The U.S. import price index was up 1.3% in May, according to data released by the Bureau of Labor Statistics Friday.

Thomson Reuters had predicted a 1.3% increase for the imports index. The 1.3% increase in the index followed a 1.1% increase in import prices in April, originally reported as a 1.6% rise.

Import prices posted their highest rise since July 2008, when they were up 1.4%.

Year-over-year, import prices fell 17.6%, the largest drop on record.

Excluding petroleum, the import price index grew 0.2% in the month after a 0.2% slip in April, originally reported as a 0.4% drop. Excluding fuels, imports were up 0.2% in the month.

Petroleum import prices jumped 8.3% in May after a 9.8% rise in April, originally reported as a 15.4% jump, Labor said. In the past year, petroleum import prices have slid 51.4%, compared to a 17.6% slide in the overall import price index and a 5.8% drop in non-petroleum imports.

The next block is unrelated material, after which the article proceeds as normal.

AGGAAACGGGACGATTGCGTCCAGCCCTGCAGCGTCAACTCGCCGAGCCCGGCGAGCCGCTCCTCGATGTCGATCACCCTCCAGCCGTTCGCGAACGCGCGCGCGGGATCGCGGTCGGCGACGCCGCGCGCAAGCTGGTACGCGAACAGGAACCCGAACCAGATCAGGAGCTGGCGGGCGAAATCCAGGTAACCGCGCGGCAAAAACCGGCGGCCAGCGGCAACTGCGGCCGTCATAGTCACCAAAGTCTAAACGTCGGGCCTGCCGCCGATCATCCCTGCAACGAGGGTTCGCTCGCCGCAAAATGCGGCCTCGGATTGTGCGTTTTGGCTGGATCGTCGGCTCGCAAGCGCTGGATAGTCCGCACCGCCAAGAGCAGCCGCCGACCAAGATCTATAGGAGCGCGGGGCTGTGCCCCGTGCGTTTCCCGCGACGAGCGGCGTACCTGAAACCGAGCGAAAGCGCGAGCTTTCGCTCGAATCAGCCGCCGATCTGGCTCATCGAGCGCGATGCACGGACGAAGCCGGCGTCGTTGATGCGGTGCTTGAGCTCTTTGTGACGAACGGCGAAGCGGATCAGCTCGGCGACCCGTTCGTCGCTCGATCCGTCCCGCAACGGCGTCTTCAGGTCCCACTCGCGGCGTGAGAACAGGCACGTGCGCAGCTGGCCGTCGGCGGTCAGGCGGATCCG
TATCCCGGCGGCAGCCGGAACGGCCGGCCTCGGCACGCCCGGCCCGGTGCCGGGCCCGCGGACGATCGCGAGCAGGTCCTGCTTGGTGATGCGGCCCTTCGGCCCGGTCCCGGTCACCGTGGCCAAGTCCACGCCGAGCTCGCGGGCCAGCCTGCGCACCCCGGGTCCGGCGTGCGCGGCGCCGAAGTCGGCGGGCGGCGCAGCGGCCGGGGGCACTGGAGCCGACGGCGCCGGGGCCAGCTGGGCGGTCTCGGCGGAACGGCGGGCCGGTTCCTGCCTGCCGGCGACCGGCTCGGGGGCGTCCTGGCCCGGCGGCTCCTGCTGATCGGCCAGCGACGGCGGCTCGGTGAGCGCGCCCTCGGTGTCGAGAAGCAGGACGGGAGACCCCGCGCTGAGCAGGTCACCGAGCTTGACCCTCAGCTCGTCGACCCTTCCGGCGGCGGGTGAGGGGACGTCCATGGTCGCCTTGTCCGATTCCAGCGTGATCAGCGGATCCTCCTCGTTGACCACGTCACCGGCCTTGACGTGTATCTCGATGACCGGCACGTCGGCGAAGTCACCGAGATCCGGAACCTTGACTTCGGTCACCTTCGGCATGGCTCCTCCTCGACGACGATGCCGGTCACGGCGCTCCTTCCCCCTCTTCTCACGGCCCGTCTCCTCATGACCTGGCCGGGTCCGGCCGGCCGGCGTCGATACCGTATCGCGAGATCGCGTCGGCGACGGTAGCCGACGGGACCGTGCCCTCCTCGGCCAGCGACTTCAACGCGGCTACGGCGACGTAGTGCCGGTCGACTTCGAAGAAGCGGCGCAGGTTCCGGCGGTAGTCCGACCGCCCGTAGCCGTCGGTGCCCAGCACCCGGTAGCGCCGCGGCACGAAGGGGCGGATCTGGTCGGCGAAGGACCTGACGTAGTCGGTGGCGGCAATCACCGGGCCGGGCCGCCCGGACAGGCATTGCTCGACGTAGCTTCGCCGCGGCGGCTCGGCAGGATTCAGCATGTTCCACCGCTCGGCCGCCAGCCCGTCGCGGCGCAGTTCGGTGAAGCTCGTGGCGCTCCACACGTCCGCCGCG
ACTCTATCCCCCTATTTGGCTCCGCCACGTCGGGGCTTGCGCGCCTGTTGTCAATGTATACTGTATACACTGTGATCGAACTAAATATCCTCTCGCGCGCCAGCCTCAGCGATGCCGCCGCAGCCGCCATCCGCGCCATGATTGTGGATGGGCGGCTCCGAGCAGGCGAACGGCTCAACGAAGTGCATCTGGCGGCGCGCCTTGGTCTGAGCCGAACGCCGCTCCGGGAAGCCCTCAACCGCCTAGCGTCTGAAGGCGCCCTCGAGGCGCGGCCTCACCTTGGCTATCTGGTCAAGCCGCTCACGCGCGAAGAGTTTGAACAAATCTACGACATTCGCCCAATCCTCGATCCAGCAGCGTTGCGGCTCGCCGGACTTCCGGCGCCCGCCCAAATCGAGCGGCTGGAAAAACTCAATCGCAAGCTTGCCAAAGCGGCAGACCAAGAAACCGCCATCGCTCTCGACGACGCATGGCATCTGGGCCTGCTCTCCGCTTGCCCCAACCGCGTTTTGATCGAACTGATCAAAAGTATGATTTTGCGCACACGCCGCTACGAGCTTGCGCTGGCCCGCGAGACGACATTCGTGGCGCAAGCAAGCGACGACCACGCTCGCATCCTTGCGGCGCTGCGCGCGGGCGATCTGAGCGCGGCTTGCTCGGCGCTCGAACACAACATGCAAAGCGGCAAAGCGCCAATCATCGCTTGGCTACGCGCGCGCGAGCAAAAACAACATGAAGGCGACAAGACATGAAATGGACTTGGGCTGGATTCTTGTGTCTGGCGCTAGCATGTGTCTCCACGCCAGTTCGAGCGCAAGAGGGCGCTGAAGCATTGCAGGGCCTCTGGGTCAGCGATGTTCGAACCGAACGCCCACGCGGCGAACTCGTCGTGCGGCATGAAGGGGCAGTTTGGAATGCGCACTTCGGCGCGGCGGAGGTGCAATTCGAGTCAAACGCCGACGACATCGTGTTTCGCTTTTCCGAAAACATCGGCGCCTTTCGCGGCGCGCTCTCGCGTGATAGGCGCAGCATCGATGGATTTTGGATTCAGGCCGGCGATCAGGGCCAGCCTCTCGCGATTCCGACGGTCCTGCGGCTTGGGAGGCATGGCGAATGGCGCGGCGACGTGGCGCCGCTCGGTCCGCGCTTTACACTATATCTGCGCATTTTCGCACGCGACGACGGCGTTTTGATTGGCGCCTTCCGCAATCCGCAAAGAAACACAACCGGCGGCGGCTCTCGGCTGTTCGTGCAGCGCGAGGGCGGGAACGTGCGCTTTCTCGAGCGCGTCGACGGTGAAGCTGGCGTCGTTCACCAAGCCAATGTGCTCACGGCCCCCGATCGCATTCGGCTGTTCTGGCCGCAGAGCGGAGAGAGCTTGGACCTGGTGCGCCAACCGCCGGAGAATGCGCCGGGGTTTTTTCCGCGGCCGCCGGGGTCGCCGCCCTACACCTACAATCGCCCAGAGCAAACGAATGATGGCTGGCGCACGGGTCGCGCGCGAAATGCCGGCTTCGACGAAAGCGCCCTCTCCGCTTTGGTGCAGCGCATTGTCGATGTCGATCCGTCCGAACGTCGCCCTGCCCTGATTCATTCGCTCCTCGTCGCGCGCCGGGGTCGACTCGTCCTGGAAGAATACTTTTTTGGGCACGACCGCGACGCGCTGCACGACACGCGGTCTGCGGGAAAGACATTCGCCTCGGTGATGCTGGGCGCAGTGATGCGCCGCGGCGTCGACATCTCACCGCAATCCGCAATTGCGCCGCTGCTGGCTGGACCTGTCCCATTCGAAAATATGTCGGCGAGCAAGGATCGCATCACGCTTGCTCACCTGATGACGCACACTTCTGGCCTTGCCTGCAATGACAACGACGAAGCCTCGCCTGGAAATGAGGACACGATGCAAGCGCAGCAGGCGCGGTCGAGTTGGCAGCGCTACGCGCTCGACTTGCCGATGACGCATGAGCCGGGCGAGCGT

Meanwhile, export prices jumped 0.6% after a 0.4% increase in April, originally reported as a 0.5% hike.

Agricultural exports rose 3.6%, compared to a 3.7 gain in April, while non-agricultural exports rose 0.3% after a 0.2% increase in April.

Year-over-year export prices dipped 6.5%, agricultural export prices fell 14.7%, and non-agricultural prices fell 5.6%.

The year-over-year drop in non-agricultural export prices is the largest on record, Labor said.

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